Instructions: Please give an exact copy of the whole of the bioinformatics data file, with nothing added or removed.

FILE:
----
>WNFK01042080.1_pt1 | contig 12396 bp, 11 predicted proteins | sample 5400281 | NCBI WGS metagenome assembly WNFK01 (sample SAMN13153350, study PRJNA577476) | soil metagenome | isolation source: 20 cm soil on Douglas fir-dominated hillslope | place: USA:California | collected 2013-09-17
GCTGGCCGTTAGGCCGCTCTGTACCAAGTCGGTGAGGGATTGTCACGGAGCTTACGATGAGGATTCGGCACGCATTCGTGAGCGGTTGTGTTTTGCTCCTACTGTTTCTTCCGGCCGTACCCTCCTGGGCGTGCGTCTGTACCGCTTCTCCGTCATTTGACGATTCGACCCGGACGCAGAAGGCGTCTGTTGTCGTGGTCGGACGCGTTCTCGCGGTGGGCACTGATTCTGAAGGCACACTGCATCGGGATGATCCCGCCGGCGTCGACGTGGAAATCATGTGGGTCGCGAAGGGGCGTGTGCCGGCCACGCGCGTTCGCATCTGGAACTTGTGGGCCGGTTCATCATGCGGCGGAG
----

>WNFK01042080.1_pt1 | contig 12396 bp, 11 predicted proteins | sample 5400281 | NCBI WGS metagenome assembly WNFK01 (sample SAMN13153350, study PRJNA577476) | soil metagenome | isolation source: 20 cm soil on Douglas fir-dominated hillslope | place: USA:California | collected 2013-09-17
GCTGGCCGTTAGGCCGCTCTGTACCAAGTCGGTGAGGGATTGTCACGGAGCTTACGATGAGGATTCGGCACGCATTCGTGAGCGGTTGTGTTTTGCTCCTACTGTTTCTTCCGGCCGTACCCTCCTGGGCGTGCGTCTGTACCGCTTCTCCGTCATTTGACGATTCGACCCGGACGCAGAAGGCGTCTGTTGTCGTGGTCGGACGCGTTCTCGCGGTGGGCACTGATTCTGAAGGCACACTGCATCGGGATGATCCCGCCGGCGTCGACGTGGAAATCATGTGGGTCGCGAAGGGGCGTGTGCCGGCCACGCGCGTTCGCATCTGGAACTTGTGGGCCGGTTCATCATGCGGCGGAG